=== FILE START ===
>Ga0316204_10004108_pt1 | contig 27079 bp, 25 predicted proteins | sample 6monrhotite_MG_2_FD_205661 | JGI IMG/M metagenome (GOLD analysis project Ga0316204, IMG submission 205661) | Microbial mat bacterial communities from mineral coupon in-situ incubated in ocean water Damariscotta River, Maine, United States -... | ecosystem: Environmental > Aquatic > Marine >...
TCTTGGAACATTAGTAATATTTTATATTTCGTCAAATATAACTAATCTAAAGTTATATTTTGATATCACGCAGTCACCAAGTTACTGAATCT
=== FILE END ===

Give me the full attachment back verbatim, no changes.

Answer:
>Ga0316204_10004108_pt1 | contig 27079 bp, 25 predicted proteins | sample 6monrhotite_MG_2_FD_205661 | JGI IMG/M metagenome (GOLD analysis project Ga0316204, IMG submission 205661) | Microbial mat bacterial communities from mineral coupon in-situ incubated in ocean water Damariscotta River, Maine, United States -... | ecosystem: Environmental > Aquatic > Marine >...
TCTTGGAACATTAGTAATATTTTATATTTCGTCAAATATAACTAATCTAAAGTTATATTTTGATATCACGCAGTCACCAAGTTACTGAATCT